Community capacity enhancement strategy note : the answer lies within

GUEYE, Moustapha
et al
2005

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Th is publication outlines the rationale and strategy behind the UNPD Community Capacity Enhancement (CCE) programme and provides a guide for its implementation. The programme is an integral part of UNDP's Leadership for Results programme and is based on a methodology known as Community Conversations. The CCE programme is aimed at dealing with the underlying causes of HIV/AIDS, be they power relations, gender issues, stigma or discrimination. Most community methodologies rightly focus on awareness-raising and discussion; CCE focuses heavily on interactive dialogue on the epidemic's deeper causes and, through a facilitated process, community decision-making and action. The note also contains implementation guidelines and describes key steps in facilitating Community Conversations

Upscaling Community Conversations in Ethiopia 2004 : unleashing capacities of communities for the HIV/AIDS response

UNITED NATIONS DEVELOPMENT PROGRAMME
2004

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This document focuses on the Community Conversations (CC) process - a component of UNDP's Leadership for Results Programme - in Ethiopia, and outlines both key aspects of the methodology and key results from its implementation in Alaba, SNNPR and Yabelo, Oromiya. The approach, using the expertise of skilled facilitators, aims to encourage people to talk openly to each other about the implications of HIV and AIDS in their communities, and to rethink cultural norms, community values and health behaviours in their relations to the disease. Some early results from Community Conversations include: communities taking responsibility for their own prevention; communities discontinuing traditional practices found to be harmful in the context of HIV and AIDS; communities able to influence local governments; communities using their own social resources to support children affected by AIDS, and orphans in particular; communities sharing their learning with other communities. The document outlines a strategy for upscaling community conversations, and looks in particular at issues around implementation and coordination, funding and mechanisms to address needs that may be identified during the CC process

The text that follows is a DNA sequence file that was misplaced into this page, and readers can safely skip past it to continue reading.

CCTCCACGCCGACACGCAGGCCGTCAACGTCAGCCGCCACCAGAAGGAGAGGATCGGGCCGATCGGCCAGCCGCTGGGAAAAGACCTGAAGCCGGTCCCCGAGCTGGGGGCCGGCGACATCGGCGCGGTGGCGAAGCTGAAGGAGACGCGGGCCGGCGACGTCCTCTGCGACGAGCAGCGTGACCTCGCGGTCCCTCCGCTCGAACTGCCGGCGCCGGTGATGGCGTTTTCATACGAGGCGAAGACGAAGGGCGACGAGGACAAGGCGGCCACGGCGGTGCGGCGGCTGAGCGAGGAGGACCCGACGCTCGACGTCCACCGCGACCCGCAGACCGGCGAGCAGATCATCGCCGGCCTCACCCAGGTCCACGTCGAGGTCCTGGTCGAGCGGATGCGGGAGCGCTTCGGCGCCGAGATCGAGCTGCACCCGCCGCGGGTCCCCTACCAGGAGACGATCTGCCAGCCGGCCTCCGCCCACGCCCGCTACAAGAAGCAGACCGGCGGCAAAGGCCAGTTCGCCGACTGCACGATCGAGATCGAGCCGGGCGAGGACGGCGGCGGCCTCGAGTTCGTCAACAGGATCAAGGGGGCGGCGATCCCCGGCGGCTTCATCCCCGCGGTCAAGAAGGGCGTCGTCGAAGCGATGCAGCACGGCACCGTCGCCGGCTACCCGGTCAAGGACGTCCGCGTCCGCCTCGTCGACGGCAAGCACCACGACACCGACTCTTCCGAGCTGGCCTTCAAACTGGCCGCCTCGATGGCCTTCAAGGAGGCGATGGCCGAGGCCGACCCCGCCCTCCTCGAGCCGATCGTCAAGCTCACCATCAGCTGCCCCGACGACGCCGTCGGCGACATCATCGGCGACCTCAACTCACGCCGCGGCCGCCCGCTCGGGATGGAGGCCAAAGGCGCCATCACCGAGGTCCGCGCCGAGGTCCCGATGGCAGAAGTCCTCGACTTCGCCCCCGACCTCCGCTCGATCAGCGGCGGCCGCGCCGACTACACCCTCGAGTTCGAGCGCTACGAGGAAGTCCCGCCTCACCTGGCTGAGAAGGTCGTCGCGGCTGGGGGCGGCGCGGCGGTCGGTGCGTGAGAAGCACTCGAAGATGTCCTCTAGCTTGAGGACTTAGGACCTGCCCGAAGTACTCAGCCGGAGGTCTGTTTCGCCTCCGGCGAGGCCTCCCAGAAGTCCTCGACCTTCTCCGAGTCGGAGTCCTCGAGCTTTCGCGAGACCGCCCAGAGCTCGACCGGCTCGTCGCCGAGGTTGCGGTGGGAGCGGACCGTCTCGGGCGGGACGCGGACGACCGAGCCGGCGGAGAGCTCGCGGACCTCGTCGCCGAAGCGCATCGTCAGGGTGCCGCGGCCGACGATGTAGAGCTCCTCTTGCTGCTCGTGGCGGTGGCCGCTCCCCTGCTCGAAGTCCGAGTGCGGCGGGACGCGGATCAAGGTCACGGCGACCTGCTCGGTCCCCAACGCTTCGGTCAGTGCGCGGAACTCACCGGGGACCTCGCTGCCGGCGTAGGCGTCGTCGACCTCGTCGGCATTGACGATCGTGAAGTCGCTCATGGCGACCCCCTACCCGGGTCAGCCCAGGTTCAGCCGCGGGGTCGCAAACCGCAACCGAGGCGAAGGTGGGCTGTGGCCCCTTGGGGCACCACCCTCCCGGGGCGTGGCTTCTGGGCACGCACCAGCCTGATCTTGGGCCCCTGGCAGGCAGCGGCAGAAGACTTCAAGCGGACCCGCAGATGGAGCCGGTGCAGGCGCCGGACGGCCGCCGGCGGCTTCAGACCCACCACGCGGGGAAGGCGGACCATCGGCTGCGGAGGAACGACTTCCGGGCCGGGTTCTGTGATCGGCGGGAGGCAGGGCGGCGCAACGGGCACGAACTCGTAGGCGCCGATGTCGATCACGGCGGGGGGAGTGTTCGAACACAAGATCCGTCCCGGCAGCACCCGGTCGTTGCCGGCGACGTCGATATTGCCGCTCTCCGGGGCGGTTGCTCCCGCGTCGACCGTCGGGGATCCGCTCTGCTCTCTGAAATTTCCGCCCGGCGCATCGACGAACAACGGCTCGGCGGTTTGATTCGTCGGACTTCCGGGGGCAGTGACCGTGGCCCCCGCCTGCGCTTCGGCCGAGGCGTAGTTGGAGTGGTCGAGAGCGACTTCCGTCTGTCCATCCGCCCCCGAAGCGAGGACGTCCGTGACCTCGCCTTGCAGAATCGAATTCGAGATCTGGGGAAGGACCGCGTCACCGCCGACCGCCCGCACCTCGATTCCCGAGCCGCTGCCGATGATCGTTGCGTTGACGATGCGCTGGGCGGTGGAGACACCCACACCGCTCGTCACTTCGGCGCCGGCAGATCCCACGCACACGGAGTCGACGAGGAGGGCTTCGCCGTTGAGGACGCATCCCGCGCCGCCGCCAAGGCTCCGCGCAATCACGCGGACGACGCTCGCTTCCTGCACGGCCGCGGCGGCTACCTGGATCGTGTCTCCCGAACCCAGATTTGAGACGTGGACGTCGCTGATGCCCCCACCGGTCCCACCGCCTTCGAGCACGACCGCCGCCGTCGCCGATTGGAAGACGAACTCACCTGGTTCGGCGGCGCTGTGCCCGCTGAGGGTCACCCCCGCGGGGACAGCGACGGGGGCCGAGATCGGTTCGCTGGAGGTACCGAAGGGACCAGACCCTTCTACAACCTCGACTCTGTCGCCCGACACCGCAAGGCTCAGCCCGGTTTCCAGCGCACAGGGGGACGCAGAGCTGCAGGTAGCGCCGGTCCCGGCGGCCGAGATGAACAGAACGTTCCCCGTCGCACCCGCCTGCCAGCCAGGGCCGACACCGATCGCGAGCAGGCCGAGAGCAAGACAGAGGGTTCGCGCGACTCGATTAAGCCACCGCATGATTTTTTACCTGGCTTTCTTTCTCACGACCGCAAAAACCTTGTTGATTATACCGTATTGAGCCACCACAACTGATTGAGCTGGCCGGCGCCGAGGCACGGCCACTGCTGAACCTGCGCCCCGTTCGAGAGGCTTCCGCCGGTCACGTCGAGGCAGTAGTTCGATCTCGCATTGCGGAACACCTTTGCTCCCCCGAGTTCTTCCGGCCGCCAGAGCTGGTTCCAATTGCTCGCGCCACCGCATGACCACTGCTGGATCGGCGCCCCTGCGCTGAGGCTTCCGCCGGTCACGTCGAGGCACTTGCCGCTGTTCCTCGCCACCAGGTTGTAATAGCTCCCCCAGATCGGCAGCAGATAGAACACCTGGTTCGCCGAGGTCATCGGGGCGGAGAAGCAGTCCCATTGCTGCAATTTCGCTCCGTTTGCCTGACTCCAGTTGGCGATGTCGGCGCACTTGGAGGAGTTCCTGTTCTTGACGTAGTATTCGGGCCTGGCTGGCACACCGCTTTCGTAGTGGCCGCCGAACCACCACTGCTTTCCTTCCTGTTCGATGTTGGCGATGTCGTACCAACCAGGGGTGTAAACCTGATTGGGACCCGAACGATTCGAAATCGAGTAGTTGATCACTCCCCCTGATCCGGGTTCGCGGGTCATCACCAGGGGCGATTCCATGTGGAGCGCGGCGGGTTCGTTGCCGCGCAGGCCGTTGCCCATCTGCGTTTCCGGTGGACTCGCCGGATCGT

Girls' education in Kenya

UNITED NATIONS CHILDREN'S FUND (UNICEF)
October 2003

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In January 2003 the Government of Kenya announced the introduction of free primary education. There are still wide gender disparities in some regions but overall children aged 5-8 now have greater access to primary education with girls enrolment at 69% and boys at 68%. Pre-school education age 3-5 years is also occurring within Kenya and pre-school enrolment rate is at 40%. UNICEF is working, among other things, to strengthen education on HIV/AIDS prevention and the care of orphans, and to promote an integrated approach to the implementation of ECD, HIV/AIDS and formal primary and non-formal education sub-projects